John C. Snyder, Matthias Rupp, Katja Hansen, Klaus-Robert Müller, and Kieron Burke arXiv:1112.5441v1 2012 (Open Access)

The study uses standard machine learning (ML) techniques to construct a density-based (i.e. orbital-free) expression for the electronic kinetic energy $(T^{ML})$ for a model 1-dimensional system of up to four non-interacting electrons subject to a smooth potential. Sub-kcal/mol accuracy can be achieved with fewer than 100 Gaussian training densities.

Numerical noise in the functional derivative of $T^{ML}$ is removed by a principal component analysis and while variational minimization of the energy fails to find a unique density "the search does not produce a unique minimum, it produces a range of similar but valid approximate densities, each with a small error."

While the application of the method does not require any physical intuition about the form of the functional, physically motivated potentials can be included in the method to improve results. It will be very interesting indeed to see this and similar approaches being trained against highly accurate electronic structure data computed for for atoms and molecules, not just for the kinetic energy but for the exchange-correlation functional itself.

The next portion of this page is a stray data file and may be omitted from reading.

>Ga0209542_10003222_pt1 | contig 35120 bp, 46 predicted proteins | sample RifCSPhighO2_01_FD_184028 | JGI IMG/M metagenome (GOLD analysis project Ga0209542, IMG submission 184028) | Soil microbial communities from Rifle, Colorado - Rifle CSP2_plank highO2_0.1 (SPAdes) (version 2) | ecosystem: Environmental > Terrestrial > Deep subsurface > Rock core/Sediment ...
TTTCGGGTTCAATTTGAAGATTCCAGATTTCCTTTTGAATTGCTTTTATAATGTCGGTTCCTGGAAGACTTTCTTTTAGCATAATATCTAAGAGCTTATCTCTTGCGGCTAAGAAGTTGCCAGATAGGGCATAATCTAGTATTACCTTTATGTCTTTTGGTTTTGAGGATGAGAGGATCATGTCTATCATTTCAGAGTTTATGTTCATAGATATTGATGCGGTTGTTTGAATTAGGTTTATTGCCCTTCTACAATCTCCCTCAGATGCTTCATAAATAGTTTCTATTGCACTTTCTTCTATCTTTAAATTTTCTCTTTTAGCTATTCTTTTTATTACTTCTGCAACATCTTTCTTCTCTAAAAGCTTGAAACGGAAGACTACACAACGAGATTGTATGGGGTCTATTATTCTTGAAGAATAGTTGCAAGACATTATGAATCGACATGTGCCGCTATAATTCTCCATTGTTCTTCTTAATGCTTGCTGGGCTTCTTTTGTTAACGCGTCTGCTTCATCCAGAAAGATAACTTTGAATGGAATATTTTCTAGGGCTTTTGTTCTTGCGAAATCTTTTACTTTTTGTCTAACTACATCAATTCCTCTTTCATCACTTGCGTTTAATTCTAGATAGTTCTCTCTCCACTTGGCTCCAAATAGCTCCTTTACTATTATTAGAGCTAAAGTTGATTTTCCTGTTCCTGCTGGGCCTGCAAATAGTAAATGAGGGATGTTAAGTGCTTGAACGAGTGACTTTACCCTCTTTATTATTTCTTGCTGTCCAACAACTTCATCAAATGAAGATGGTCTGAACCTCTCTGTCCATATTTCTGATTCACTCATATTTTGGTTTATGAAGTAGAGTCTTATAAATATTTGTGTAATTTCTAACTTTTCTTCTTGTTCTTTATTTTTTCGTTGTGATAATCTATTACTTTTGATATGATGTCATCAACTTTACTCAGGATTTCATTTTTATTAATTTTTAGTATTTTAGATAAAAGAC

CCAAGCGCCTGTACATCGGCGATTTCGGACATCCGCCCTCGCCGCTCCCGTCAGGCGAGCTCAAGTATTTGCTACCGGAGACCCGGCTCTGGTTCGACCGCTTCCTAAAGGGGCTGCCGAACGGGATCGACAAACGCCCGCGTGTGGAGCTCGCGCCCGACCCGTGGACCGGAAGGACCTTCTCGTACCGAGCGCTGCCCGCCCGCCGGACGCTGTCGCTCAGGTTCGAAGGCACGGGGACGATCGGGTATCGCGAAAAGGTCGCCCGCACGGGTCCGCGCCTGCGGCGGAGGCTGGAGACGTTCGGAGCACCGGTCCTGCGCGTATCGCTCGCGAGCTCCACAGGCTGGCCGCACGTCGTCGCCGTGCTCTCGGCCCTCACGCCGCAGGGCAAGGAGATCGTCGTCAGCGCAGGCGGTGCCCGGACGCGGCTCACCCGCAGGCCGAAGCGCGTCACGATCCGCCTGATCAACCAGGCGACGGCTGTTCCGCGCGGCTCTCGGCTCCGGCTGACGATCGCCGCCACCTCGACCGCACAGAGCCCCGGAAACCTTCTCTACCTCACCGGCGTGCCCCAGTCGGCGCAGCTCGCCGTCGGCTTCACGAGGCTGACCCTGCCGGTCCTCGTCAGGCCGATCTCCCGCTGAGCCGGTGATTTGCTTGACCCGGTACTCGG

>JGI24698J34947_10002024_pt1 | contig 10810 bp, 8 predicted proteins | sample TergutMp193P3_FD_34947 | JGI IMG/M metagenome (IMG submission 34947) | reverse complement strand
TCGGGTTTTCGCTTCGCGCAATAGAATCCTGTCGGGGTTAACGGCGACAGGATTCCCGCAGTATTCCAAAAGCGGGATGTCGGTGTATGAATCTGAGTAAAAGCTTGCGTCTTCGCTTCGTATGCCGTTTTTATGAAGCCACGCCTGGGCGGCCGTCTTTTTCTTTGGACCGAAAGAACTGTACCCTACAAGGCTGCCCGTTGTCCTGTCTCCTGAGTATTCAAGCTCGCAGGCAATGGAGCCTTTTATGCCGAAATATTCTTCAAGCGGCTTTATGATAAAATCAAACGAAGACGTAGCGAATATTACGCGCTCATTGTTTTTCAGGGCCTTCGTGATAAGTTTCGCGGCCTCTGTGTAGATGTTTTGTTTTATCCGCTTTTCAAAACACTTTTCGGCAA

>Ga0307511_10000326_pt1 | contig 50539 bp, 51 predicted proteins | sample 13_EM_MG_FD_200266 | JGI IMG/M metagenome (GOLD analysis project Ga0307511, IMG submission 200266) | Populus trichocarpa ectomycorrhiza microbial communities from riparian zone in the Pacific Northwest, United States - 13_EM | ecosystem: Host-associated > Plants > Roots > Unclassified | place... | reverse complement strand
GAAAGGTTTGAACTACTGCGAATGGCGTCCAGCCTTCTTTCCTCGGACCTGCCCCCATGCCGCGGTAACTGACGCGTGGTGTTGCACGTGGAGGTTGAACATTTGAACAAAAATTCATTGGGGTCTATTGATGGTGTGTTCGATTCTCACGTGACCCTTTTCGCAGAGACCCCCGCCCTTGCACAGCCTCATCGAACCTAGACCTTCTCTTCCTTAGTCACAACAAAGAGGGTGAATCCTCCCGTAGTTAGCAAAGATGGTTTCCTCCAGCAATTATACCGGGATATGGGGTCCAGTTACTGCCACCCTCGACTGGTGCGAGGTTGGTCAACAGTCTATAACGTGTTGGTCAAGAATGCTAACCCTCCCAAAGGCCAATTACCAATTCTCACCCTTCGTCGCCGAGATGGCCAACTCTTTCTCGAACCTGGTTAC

Acknowledgement: I thank Matteo Cavalleri for bringing this paper to my attention via twitter.

This work is licensed under a Creative Commons Attribution 3.0 Unported License.

The study uses standard machine learning (ML) techniques to construct a density-based (i.e. orbital-free) expression for the electronic kinetic energy $(T^{ML})$ for a model 1-dimensional system of up to four non-interacting electrons subject to a smooth potential. Sub-kcal/mol accuracy can be achieved with fewer than 100 Gaussian training densities.

Numerical noise in the functional derivative of $T^{ML}$ is removed by a principal component analysis and while variational minimization of the energy fails to find a unique density "the search does not produce a unique minimum, it produces a range of similar but valid approximate densities, each with a small error."

While the application of the method does not require any physical intuition about the form of the functional, physically motivated potentials can be included in the method to improve results. It will be very interesting indeed to see this and similar approaches being trained against highly accurate electronic structure data computed for for atoms and molecules, not just for the kinetic energy but for the exchange-correlation functional itself.

Acknowledgement: I thank Matteo Cavalleri for bringing this paper to my attention via twitter.

This work is licensed under a Creative Commons Attribution 3.0 Unported License.